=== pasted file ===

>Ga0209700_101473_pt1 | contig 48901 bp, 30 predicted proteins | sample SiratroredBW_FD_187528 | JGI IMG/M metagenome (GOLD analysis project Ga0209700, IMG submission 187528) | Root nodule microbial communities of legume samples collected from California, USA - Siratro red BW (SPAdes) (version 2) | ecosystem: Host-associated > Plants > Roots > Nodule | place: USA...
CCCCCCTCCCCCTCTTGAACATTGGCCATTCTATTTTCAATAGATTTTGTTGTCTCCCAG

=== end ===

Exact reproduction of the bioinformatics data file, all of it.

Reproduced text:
>Ga0209700_101473_pt1 | contig 48901 bp, 30 predicted proteins | sample SiratroredBW_FD_187528 | JGI IMG/M metagenome (GOLD analysis project Ga0209700, IMG submission 187528) | Root nodule microbial communities of legume samples collected from California, USA - Siratro red BW (SPAdes) (version 2) | ecosystem: Host-associated > Plants > Roots > Nodule | place: USA...
CCCCCCTCCCCCTCTTGAACATTGGCCATTCTATTTTCAATAGATTTTGTTGTCTCCCAG